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Auckland, North Island, New Zealand
Wine tour operator, wine writer and lapsed physiotherapist. "Nature abhors a vacuum. I personally hate dusting."


Monday, August 27, 2012

Dijon Vacation - Dijon Cuts the Mustard

After our first three nights in France spent in Paris, we caught the TGV fast train to Dijon.  Train a Grande Vitesse – sounds so sexy.
I was expecting airline seats and buckle-in belts, but no.    The ride was incredibly smooth and quiet, and the speed at over 200Kph was almost imperceptible.  Trees, green pastureland and lamp posts flicked by silently in a blur.

After the wide streets and boulevards of Paris, Dijon made a charming contrast- with cobbled streets and ancient half-timbered houses abounding.
Considering that it is the gateway to the famous Burgundy wine region, Dijon is pretty low key and small.  It is also a student town, with many students living on the outskirts.
The University of Burgundy enrols 27,000 students, among whom are 3,000 international students, every year.

Arguably more famous for its whole grain mustards, Dijon is at the start of the French wine region which gave us Chardonnay and Pinot Noir – my two favourite wines.
I have always found French wines particularly confusing because of the labelling – invariably it states the Chateau and the region, and beyond that, you’re pretty well in the dark as to what grape variety was used and who made it.  The nice thing about Burgundy is that they really only do four grape varieties:  Chardonnay, Aligoté (both white), Gamay and Pinot Noir (both red).  They don’t blend a whole swag of grapes together like they do in Bordeaux and then call it ‘Chateau Je Ne Sais Feckin Quois’ – leaving it up to your neophyte imbiber to try to figure out what the hell it is.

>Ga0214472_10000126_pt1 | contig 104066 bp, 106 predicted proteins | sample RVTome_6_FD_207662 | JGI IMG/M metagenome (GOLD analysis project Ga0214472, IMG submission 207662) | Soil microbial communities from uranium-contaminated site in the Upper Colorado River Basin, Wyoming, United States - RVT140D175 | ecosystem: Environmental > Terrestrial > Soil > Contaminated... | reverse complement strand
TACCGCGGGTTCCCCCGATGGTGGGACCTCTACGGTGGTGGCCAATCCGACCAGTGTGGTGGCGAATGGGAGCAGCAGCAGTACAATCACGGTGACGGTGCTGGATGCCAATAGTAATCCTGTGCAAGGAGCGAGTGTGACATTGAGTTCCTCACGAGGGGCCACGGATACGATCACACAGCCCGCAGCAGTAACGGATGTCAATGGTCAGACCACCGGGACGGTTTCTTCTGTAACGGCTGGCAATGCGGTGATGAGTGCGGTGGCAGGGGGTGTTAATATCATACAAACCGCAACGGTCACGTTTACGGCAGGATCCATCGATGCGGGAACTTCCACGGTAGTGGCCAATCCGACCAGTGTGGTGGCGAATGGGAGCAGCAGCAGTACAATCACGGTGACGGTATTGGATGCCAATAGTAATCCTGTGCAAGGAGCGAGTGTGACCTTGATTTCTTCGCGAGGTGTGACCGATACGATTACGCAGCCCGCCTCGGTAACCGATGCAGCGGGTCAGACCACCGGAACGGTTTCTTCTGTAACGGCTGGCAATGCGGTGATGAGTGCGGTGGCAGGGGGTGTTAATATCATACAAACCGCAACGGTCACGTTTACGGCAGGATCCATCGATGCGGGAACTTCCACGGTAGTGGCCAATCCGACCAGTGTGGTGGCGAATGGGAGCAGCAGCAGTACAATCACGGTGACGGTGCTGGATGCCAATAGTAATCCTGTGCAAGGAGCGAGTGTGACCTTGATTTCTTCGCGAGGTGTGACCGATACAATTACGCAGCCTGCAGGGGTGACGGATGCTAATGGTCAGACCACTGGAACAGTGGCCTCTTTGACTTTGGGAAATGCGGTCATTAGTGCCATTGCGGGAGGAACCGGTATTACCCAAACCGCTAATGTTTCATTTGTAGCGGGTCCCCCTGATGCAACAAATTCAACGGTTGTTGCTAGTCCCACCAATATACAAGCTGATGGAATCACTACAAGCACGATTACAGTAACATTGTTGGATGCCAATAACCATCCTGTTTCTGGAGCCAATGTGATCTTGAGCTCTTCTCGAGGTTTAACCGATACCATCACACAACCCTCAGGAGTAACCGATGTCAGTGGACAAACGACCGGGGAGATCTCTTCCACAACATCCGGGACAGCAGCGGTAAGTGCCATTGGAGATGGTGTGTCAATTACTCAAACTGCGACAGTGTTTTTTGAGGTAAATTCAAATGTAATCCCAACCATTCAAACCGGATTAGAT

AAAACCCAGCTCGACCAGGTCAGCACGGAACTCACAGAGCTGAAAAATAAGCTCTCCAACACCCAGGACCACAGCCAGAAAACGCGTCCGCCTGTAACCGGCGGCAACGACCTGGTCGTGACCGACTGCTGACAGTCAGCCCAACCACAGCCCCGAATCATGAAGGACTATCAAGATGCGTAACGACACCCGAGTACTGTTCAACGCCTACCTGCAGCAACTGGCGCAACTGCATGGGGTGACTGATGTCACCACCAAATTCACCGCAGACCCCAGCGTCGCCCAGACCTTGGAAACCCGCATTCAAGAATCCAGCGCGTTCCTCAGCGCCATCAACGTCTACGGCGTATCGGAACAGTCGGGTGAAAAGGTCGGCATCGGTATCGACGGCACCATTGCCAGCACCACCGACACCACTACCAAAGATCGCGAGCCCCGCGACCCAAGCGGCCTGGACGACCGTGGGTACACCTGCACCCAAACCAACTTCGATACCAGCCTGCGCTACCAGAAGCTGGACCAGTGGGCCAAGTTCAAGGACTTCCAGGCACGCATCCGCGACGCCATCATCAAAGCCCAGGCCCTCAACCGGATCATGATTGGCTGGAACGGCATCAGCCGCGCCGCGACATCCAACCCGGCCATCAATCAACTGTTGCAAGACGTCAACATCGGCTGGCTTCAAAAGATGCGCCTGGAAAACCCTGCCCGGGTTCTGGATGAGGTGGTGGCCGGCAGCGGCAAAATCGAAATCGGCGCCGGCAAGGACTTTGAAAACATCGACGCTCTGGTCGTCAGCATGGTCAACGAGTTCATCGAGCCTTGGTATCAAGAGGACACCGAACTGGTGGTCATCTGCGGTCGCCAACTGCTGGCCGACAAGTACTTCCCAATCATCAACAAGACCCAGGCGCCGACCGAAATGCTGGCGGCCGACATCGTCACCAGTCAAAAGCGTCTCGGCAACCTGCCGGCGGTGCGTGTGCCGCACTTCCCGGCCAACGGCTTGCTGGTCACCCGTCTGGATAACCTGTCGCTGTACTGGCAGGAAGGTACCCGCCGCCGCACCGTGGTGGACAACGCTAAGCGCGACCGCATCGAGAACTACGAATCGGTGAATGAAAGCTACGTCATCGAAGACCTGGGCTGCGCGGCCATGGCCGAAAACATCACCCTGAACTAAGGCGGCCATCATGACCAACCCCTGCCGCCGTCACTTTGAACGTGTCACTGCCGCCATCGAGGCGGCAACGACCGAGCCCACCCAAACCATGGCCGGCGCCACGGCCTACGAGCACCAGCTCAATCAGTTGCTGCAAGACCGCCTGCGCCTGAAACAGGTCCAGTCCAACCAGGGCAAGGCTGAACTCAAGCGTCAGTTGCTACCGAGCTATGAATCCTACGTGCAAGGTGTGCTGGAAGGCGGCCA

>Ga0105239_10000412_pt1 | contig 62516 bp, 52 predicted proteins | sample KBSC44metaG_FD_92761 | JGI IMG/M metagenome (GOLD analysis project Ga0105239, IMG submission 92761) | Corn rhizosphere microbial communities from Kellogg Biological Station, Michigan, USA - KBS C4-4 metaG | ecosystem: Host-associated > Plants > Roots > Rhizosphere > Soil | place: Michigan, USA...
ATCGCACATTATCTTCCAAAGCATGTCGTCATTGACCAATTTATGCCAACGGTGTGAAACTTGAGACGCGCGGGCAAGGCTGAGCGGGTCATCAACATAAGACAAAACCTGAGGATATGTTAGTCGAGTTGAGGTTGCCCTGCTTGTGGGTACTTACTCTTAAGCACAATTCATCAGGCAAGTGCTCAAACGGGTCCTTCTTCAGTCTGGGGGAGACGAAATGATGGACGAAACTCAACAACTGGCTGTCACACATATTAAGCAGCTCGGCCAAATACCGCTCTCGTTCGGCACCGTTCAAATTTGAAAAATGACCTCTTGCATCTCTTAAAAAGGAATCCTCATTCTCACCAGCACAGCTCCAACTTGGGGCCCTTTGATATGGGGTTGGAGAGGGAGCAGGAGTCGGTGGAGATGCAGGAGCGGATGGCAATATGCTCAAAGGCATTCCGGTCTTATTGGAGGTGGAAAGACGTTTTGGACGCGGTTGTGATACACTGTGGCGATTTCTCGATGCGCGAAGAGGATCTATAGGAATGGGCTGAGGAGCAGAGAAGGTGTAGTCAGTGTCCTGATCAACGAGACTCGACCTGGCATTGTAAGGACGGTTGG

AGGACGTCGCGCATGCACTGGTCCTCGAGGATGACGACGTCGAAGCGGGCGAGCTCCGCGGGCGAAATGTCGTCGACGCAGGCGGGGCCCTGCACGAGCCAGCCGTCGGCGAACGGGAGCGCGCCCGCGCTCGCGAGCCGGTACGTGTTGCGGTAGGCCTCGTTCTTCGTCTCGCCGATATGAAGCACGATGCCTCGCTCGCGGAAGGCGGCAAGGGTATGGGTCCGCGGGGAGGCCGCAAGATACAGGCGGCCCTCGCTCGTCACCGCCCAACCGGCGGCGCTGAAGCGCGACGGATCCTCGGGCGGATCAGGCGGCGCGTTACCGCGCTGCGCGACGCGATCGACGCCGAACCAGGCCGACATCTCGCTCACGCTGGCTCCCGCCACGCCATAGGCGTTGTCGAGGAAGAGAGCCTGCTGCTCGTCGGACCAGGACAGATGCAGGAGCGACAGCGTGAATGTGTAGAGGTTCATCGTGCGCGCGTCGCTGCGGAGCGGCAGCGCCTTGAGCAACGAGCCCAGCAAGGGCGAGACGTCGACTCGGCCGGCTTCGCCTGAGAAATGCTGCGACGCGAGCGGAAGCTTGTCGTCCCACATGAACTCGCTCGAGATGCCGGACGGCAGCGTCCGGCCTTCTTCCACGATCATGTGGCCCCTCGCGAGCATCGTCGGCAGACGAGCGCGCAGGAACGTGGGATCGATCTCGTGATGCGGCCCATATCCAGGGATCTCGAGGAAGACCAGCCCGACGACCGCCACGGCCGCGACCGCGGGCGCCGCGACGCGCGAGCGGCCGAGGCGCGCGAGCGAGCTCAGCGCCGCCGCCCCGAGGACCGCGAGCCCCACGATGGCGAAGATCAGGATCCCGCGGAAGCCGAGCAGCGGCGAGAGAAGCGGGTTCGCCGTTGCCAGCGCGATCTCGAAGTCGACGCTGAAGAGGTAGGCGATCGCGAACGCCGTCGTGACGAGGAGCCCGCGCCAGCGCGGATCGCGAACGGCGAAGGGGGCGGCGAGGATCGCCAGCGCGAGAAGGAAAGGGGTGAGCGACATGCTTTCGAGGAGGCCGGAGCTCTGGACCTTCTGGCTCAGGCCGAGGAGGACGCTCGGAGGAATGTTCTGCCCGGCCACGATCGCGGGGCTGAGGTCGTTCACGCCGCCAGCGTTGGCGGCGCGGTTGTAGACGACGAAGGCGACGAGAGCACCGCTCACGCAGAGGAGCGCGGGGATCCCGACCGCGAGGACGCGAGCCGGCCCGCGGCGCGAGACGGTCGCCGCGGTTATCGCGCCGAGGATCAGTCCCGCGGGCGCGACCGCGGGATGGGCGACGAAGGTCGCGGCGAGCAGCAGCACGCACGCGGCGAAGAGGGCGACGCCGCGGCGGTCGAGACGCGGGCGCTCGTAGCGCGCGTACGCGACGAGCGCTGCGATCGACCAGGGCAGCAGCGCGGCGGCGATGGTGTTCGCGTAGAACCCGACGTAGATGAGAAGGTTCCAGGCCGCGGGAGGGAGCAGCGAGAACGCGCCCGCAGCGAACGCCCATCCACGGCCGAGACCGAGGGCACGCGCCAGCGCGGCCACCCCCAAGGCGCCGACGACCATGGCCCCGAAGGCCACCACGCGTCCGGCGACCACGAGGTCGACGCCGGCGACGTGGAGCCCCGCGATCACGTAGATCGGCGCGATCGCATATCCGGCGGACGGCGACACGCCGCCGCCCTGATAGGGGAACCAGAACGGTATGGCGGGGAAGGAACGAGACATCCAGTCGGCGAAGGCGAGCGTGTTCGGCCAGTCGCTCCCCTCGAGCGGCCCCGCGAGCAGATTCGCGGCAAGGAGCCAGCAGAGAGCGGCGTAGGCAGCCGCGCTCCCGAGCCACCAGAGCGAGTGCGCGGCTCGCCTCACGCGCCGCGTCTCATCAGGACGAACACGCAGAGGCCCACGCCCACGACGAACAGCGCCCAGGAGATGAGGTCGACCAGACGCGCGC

We took a tour with local Burgundy wine tour company and headed out of Dijon – through famous  villages that give their name to most of the wines:  Couchey, Fixin, Gevrey Chambertin, Cotes de Nuits, Chambolle Musigny, Vougeot, Romanée Conti, Nuits St.Georges, Vosne-Romanée, Côtes de Beaune,  Alex Corton,  Pernand-Vergelesses and Pommard. 

We tasted wines in four wineries – honestly a blur of stunning scenery and memorable wines.  Aligoté Is a fairly simple white wine with crisp apple/raising flavours.  The Chardonnays were very mineral and dry compared to our fruit bomb creamy delights from Gisborne.  The Pinot Noirs were a tad too earthy and dry for my palate. 
I guess it’s all about context.  If you are brought up Burgundy and drink local wines with local foods, it  all makes sense.  I wish I had more time there to fully explore, sample and absorb.  A one-day wine tour is just a snapshot.  Hopefully, one day I’ll be  back.

Phil runs wine tours in Auckland.  Who'd have thought?